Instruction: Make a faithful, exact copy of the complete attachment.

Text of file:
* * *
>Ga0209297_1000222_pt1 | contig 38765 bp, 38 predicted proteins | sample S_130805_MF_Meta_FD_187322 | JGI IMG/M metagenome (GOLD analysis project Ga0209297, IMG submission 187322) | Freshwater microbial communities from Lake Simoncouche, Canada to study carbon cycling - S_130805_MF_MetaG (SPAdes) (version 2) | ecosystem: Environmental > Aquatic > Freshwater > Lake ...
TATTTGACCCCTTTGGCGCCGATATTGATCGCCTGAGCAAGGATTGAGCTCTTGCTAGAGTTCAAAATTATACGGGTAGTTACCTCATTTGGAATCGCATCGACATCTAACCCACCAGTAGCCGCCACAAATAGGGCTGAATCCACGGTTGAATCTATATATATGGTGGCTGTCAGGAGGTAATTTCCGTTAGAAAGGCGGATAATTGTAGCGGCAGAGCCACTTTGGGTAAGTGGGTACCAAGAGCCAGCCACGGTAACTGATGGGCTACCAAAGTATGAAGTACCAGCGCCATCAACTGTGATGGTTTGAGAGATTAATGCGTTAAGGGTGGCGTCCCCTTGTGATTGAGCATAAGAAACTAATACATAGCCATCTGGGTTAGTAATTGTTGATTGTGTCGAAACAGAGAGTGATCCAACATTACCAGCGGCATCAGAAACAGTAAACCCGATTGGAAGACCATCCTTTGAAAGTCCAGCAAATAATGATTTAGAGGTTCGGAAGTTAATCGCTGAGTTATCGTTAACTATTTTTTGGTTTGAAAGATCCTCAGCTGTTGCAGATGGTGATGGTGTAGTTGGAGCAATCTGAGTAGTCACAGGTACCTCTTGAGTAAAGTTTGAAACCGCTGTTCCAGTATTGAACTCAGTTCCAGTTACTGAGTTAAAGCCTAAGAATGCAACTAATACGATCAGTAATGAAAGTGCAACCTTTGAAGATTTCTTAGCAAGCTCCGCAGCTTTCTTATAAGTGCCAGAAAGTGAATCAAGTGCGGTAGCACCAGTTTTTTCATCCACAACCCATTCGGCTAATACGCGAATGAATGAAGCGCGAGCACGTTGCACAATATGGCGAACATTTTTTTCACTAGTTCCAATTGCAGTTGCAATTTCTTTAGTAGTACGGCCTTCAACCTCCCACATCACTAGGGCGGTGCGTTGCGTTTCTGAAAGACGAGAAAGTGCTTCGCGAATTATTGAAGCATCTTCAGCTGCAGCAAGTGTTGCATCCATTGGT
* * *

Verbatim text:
>Ga0209297_1000222_pt1 | contig 38765 bp, 38 predicted proteins | sample S_130805_MF_Meta_FD_187322 | JGI IMG/M metagenome (GOLD analysis project Ga0209297, IMG submission 187322) | Freshwater microbial communities from Lake Simoncouche, Canada to study carbon cycling - S_130805_MF_MetaG (SPAdes) (version 2) | ecosystem: Environmental > Aquatic > Freshwater > Lake ...
TATTTGACCCCTTTGGCGCCGATATTGATCGCCTGAGCAAGGATTGAGCTCTTGCTAGAGTTCAAAATTATACGGGTAGTTACCTCATTTGGAATCGCATCGACATCTAACCCACCAGTAGCCGCCACAAATAGGGCTGAATCCACGGTTGAATCTATATATATGGTGGCTGTCAGGAGGTAATTTCCGTTAGAAAGGCGGATAATTGTAGCGGCAGAGCCACTTTGGGTAAGTGGGTACCAAGAGCCAGCCACGGTAACTGATGGGCTACCAAAGTATGAAGTACCAGCGCCATCAACTGTGATGGTTTGAGAGATTAATGCGTTAAGGGTGGCGTCCCCTTGTGATTGAGCATAAGAAACTAATACATAGCCATCTGGGTTAGTAATTGTTGATTGTGTCGAAACAGAGAGTGATCCAACATTACCAGCGGCATCAGAAACAGTAAACCCGATTGGAAGACCATCCTTTGAAAGTCCAGCAAATAATGATTTAGAGGTTCGGAAGTTAATCGCTGAGTTATCGTTAACTATTTTTTGGTTTGAAAGATCCTCAGCTGTTGCAGATGGTGATGGTGTAGTTGGAGCAATCTGAGTAGTCACAGGTACCTCTTGAGTAAAGTTTGAAACCGCTGTTCCAGTATTGAACTCAGTTCCAGTTACTGAGTTAAAGCCTAAGAATGCAACTAATACGATCAGTAATGAAAGTGCAACCTTTGAAGATTTCTTAGCAAGCTCCGCAGCTTTCTTATAAGTGCCAGAAAGTGAATCAAGTGCGGTAGCACCAGTTTTTTCATCCACAACCCATTCGGCTAATACGCGAATGAATGAAGCGCGAGCACGTTGCACAATATGGCGAACATTTTTTTCACTAGTTCCAATTGCAGTTGCAATTTCTTTAGTAGTACGGCCTTCAACCTCCCACATCACTAGGGCGGTGCGTTGCGTTTCTGAAAGACGAGAAAGTGCTTCGCGAATTATTGAAGCATCTTCAGCTGCAGCAAGTGTTGCATCCATTGGT